To celebrate the Fourth of July, let's take a look at one of the most grueling White House restoration projects in our nation’s history. Most people think the biggest facility management project for the presidential mansion was after the British tried burning it down in 1814, or when First Lady Jacqueline Kennedy managed her infamous restoration project, but in 1949 the entire building was gutted - stripped down to just its rock walls - and rebuilt.
Falling Into Disrepair
What prompted such a huge project? The building was literally falling apart.
Here’s what President Harry Truman told his sister:
"The White House is still about to fall in. Margaret's sitting room floor broke in two but didn't fall through the family dining room ceiling. They propped it up and fixed it. Now my bathroom is about to fall into the red parlor. They won't let me sleep in my bedroom or use the bath. I'm using Old Abe's bed and it is very comfortable."
During an inspection, multiple structural problems were found with the White House, including this large crack in the West Sitting Hall under the plaster. Photo courtesy of whitehousehistory.org.
Congress requested an inspection to get a formal opinion on how bad the damage way, and the report determined the White House was unsafe for the Truman family to live in, so temporarily they moved. To be able to resume living in the White House, here were three options:
Tear down the existing residence and build a new home
Slowly renovate the structure, room by room
Gut the building, leaving only the stone walls, and rebuild everything
Many people wanted to go with option one - complete demolition - but Truman and other politicians thought that would be a mistake. “It perhaps would be more economical from a purely financial standpoint to raze the building and to rebuild completely,” Truman told congress in 1949. “In doing so, however, there would be destroyed a building of tremendous historical significance in the growth of the nation.”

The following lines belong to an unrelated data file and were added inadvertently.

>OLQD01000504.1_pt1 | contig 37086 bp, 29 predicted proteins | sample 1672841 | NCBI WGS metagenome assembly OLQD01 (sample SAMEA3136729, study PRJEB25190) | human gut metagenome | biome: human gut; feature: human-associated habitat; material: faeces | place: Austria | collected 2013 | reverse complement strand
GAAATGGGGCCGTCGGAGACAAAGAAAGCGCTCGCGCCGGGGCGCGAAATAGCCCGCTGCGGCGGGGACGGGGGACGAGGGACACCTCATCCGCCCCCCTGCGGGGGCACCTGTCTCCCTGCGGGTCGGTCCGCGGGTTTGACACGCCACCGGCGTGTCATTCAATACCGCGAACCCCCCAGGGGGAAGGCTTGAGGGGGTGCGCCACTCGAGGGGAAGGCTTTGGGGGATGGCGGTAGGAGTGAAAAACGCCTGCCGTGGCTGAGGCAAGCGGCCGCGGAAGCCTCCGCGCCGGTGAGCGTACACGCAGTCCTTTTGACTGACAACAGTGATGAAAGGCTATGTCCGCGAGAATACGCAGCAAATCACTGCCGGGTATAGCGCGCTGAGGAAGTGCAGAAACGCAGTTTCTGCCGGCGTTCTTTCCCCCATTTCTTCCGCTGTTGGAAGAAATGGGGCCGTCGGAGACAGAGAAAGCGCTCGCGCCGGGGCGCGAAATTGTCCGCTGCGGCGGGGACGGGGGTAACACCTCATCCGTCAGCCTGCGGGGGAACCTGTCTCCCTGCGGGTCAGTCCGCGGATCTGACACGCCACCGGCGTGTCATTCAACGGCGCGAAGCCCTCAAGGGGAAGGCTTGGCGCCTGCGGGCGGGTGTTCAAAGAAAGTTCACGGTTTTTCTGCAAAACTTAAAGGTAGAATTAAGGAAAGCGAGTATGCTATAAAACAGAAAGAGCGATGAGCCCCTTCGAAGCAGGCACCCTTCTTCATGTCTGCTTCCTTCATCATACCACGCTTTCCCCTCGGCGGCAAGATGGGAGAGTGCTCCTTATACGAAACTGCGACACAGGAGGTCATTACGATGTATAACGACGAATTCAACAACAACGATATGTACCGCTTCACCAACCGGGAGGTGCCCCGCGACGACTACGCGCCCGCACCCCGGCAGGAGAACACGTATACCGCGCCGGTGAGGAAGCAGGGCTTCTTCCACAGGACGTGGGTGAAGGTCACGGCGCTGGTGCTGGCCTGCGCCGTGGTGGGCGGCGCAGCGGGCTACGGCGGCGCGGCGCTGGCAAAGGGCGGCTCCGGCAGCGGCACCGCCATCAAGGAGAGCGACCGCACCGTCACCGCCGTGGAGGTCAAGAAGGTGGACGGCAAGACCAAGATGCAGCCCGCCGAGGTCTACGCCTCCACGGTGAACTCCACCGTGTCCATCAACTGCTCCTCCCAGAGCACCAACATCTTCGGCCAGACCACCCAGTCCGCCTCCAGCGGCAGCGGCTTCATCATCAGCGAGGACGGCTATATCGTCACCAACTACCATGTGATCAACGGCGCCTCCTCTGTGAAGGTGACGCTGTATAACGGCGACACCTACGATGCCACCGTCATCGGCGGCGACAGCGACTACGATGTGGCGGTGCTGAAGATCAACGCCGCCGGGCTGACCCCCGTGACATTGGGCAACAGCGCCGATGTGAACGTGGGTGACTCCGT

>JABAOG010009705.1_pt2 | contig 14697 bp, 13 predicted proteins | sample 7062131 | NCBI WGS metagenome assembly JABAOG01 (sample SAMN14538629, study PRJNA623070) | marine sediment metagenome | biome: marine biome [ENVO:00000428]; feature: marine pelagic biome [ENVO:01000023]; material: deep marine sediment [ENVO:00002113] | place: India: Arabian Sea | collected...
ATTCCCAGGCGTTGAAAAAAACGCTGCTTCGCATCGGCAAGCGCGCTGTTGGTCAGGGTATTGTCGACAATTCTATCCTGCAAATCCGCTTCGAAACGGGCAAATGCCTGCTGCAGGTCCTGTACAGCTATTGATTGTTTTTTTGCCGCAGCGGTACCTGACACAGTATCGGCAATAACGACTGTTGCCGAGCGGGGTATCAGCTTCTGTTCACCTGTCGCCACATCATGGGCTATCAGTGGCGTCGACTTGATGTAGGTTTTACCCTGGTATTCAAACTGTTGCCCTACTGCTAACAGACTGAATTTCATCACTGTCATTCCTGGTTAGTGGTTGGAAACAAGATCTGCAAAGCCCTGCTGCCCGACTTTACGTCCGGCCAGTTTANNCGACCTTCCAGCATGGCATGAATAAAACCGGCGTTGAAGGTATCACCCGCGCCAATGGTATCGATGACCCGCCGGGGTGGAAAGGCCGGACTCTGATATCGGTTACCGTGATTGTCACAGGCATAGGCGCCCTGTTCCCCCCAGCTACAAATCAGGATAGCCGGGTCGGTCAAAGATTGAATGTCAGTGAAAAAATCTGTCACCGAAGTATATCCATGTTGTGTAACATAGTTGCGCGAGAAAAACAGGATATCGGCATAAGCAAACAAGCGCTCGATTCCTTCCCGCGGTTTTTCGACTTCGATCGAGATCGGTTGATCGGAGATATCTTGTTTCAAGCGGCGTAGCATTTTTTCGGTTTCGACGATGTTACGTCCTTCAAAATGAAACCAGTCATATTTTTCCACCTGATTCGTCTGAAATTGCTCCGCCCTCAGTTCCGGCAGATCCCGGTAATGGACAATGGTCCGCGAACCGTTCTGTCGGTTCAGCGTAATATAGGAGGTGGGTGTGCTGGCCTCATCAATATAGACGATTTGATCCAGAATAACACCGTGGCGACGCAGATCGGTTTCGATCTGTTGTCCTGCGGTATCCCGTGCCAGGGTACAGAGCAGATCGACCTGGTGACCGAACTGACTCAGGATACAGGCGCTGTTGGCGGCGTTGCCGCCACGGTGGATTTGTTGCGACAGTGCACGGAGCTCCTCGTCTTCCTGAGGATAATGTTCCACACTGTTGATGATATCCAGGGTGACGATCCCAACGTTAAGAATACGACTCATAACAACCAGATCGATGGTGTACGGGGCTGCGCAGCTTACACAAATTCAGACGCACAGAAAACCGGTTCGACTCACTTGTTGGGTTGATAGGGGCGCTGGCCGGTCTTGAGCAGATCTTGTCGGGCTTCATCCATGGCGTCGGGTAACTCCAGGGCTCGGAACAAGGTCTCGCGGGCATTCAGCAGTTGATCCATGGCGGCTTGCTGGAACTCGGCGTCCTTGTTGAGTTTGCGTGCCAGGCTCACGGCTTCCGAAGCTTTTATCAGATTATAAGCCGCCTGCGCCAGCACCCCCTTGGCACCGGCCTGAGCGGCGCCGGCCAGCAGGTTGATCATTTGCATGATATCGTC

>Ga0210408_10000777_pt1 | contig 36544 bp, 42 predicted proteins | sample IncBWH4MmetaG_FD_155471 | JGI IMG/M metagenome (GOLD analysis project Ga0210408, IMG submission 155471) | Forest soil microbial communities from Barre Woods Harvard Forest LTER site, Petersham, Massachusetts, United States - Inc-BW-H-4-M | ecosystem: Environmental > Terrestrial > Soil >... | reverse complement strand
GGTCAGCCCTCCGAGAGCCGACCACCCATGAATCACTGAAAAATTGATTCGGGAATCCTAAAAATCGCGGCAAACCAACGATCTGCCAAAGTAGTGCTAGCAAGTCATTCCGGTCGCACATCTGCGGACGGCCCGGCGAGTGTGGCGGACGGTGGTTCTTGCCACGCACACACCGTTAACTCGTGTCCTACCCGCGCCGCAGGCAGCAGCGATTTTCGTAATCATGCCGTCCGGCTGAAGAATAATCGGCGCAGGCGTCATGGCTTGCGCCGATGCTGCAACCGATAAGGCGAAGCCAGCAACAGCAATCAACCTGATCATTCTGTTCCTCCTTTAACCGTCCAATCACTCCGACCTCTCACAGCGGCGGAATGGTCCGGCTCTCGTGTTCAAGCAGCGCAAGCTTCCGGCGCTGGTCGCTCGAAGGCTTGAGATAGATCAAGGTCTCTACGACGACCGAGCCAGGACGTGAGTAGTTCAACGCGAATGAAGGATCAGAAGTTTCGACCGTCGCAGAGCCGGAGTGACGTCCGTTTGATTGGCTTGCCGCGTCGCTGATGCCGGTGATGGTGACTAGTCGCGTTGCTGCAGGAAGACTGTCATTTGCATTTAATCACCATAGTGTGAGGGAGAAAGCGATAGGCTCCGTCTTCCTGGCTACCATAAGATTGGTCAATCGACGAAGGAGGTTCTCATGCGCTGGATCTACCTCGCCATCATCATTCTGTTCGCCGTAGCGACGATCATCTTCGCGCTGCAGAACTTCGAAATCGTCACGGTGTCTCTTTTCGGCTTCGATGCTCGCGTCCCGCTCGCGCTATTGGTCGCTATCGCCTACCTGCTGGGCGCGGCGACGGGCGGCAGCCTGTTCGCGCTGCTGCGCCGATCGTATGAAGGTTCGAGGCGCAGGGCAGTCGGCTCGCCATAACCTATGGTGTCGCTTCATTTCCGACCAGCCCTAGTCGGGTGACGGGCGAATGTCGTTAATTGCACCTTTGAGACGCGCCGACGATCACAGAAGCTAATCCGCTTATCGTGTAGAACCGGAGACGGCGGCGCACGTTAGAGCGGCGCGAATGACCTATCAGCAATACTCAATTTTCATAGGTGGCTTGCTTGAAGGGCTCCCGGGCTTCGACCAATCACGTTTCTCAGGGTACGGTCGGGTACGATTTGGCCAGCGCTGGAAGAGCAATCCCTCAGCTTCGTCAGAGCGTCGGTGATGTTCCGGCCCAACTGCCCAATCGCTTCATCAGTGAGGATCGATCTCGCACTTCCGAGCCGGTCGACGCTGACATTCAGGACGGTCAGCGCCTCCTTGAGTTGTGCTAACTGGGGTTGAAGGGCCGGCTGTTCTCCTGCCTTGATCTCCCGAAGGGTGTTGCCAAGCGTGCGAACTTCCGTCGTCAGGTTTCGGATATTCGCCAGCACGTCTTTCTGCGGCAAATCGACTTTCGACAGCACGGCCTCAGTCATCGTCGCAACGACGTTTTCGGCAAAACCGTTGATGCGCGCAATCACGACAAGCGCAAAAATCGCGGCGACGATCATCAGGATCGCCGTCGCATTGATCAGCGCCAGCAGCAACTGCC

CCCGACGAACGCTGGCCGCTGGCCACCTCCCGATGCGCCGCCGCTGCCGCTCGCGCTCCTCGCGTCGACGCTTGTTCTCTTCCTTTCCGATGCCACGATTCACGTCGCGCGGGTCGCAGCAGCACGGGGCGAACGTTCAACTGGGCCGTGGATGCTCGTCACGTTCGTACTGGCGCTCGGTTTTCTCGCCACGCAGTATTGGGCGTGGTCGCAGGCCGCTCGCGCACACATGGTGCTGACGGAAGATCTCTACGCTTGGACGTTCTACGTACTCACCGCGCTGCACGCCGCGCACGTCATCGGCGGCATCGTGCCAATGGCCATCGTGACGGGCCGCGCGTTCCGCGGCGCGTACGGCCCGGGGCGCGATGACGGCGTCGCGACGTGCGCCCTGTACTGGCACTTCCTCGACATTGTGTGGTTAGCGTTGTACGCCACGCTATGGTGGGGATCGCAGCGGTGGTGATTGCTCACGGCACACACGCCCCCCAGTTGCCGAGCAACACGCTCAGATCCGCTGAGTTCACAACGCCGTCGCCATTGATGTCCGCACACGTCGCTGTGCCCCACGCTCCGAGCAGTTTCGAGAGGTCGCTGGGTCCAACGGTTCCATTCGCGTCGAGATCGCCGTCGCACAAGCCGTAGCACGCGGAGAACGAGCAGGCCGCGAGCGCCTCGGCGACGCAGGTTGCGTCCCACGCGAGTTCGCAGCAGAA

Eventually, option three was chosen.
White House architect Lorenzo S. Wilson's floor plan drawing for the project. Photo courtesy of the Truman Library.
Congress approved a $5.4 million budget for the project in 1949, and planning was coordinated by a six-man commission and Lorenzo S. Winslow, the White House’s architect. John McShain, who was already becoming known as the man who built Washington, was chosen for general contractor. Before this, he’d managed other large projects including building the Jefferson Memorial, Pentagon and Washington D.C.’s National Airport. Franklin Kipp was the subcontractor who managed the interior woodworking.
The Renovation Process
First, the White House was painstakingly disassembled so historical elements, such as plaster moldings and the wood floors, could be saved. After all these pieces were put in storage, the building was stripped down to its rock walls, and 150 tons of steel beams were swung into the building through its windows to brace the shell from collapsing into the 168-foot by 82-foot by 80-foot space.
Journalists invited to the first press briefing inside the newly gutted space tried to describe the view to their readers. One reported: “The White House looks like a vast barn slowly being filled with steel cobwebs”.
Demolition teams cleared out old building materials and steel beams were installed to support the exterior rock walls. Photo courtesy of whitehousehistory.org.
Hundreds of workers contributed to the project, including demolition teams, ironworkers, welders, electricians, plumbers, artisan craftsmen and stone layers.
Workers installed a new HVAC system during the renovation project. Photo courtesy of whitehousehistory.org.
Even though the whole building was brand new, experts say the only notable differences between it and its predecessor were the new two-story basement, modern service areas, a secret underground bunker and the staircase moving from the Cross Hall to the Entrance Hall. The whole process took less than four years to complete, and President Truman and his family were able to move back in before the end of his presidency.
The President and First Lady are welcomed into the renovated White House. From left to right, Charles K. Clauch, Usher; President Harry S. Truman; Howell G. Crim, Chief Usher; First Lady Elizabeth Truman; Alonzo Fields, Maitre d'hotel; J.B. West, Usher; William Kelly, Project Manager, Public Buildings; and Jess Larson, General Services Administration. Photo courtesy of whitehousehistory.org
The White House hasn’t undergone such a massive renovation since the Truman presidency, but every administration incorporates new technology and personal designs in the mansion with the help of its facility management team. This glimpse into history shows how important facilities teams are to keeping occupants, including the first family, safe.
Happy Fourth of July!